Historic boat takes to the sea again
By Rebecca SheppardFIVE years ago it was a wreck embedded in the mud, but the 70ft hull of Essex's last deep sea smack has taken to the water once again.
By Rebecca Sheppard
FIVE years ago it was a wreck embedded in the mud, but the 70ft hull of Essex's last deep sea smack has taken to the water once again.
The Pioneer has been restored in a £500,000 project and was relaunched from Brightlingsea Hard on Saturday, supported by a flotilla of boats and hundreds of people.
But before the smack was set afloat, it had already embarked on a voyage of a different kind after being discovered embedded in the mud at West Mersea five years ago.
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It had been restored at a barn in Great Totham and then navigated the streets of Colchester, where it was originally registered as an oyster dredger.
The Pioneer spent two days on display in front of Colchester Castle for two days – picking up a parking ticket in the process – and was then transported to Brightlingsea.
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Rupert Marks, trustee of the Pioneer Sailing Trust, said: "We moved the Pioneer in a big storm and there were times when it was a bit precarious. At one point it was stuck in the field for four hours and we needed the help of four tractors to haul it out."
Jo Ruffell, who is the great-granddaughter of the original skipper of the Pioneer, launched the smack on Saturday as her last duty as the Mayor of Brightlingsea.
She said: "What we are witnessing today is the culmination a lot of effort, hard work and most of all love to restore this magnificent craft and bring it back home to where it spent most of its life."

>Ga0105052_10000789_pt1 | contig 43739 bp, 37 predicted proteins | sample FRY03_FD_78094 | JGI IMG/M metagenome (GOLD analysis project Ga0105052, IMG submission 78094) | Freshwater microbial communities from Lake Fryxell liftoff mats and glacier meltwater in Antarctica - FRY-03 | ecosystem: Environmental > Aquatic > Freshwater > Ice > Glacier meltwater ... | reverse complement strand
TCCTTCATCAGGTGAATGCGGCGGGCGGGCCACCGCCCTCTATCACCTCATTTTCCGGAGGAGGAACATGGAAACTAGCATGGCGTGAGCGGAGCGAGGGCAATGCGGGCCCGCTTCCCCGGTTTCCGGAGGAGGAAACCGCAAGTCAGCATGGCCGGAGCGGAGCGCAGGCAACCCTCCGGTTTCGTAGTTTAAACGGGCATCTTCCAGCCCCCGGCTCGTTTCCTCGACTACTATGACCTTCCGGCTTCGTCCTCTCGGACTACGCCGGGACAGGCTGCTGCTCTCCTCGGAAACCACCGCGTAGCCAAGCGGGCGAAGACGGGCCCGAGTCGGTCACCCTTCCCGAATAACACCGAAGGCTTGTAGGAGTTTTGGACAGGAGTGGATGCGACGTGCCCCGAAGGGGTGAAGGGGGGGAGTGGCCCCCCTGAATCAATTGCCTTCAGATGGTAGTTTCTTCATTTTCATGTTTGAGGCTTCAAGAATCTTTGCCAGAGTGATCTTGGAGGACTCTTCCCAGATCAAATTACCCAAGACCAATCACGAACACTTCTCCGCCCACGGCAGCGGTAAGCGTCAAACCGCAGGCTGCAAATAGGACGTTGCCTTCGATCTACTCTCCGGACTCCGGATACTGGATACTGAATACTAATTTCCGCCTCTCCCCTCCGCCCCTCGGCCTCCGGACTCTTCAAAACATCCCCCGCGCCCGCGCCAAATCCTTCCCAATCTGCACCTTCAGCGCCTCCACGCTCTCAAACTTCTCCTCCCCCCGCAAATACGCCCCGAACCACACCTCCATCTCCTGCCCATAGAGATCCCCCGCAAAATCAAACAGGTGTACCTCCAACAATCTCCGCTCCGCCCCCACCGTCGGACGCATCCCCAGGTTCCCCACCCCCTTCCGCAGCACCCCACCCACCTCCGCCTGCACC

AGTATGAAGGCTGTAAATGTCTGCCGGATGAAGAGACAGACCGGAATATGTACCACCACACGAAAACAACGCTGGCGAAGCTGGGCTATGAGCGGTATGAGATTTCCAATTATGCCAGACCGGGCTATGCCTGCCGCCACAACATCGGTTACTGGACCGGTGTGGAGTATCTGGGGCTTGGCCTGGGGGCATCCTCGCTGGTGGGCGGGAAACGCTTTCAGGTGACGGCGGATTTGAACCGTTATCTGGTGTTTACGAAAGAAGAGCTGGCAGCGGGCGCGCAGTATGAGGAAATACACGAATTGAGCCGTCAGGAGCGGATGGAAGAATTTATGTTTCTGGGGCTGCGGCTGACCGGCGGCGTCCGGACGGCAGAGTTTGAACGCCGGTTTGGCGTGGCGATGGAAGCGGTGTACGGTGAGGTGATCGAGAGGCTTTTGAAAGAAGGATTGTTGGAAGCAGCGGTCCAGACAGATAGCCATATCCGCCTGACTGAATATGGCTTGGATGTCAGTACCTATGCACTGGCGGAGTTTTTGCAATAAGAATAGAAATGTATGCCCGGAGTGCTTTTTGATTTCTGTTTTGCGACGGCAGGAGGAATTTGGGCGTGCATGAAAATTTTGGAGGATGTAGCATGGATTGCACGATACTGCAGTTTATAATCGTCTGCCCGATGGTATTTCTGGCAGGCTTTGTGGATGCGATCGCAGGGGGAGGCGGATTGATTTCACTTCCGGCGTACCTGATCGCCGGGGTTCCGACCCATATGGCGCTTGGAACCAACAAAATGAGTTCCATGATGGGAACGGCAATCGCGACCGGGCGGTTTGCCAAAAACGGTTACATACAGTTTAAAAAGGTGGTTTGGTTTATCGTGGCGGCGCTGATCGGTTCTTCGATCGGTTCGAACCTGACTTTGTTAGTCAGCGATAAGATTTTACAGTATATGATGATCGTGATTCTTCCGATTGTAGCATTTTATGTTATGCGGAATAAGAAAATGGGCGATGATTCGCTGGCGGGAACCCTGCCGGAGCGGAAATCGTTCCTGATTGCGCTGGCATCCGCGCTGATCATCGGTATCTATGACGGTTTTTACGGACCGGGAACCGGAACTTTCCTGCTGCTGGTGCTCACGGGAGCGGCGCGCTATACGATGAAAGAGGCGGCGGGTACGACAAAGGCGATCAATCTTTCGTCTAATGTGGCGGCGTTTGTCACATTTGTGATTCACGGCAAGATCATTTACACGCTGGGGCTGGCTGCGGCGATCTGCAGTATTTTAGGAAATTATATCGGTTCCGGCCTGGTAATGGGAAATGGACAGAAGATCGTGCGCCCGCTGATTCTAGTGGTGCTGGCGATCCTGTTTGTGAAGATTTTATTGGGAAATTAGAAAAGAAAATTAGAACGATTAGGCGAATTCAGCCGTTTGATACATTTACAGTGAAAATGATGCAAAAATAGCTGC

The Pioneer was built in Rowhedge in 1864, but in 1889 it was sawn in half in Brightlingsea, extended by 11ft and fitted with a deep water well.
After this refit, John Bateman, who was the Mayor Deputy to the Cinque Port, launched the boat for the second time.
The Pioneer was part of a fleet of about 150 Colchester-registered deep sea smacks working out of the Colne and the Blackwater.
It sailed all around the British Isles and North European waters dredging for deep sea oysters and scallops, a trade described as the hardest and cruellest Essex man ever worked.
The skillingers, as they came to be known, are a distant memory in Essex maritime history, and the trust believes there is no-one still alive who can remember the sight of one under sail.
Alan Goggin, who currently holds the post of Mayor Deputy to the Cinque Port, said he was "delighted to follow in the footsteps" of his predecessor.
He added: "This is just the most exciting maritime event to happen in this town and it brings people here from far and wide who want to be part of this history and tradition."
The Rev Richard Salenius, of All Saints and Saint James' Church in Brightlingsea, blessed the Pioneer and said it was a "living link to the fishing history of the past".
The new Brightlingsea mayor, Janet Russell, also made a speech before the Pioneer floated on the rising tide to its new mooring, accompanied by music from Colne Community School's band.
The smack will now be ballasted and rigged with 2,000 sq ft of locally-made sails ready for its maiden voyage next year. It will then offer training to 12 youngsters at a time, particularly those who might not have the opportunity to sail because of disabilities or economic circumstances.
For more information about the Pioneer, visit www.pioneersailingtrust.org.uk.
n A book charting the history of the Essex deep-sea smacks and the story of the salvage and restoration of the Pioneer is now on sale.
The book, called Pioneer: Last of the Skillingers, also includes prints from the linocuts of artist James Dodds. It is available from Wivenhoe Bookshop on 01206 824050, priced £7.95 plus 50p post and packaging.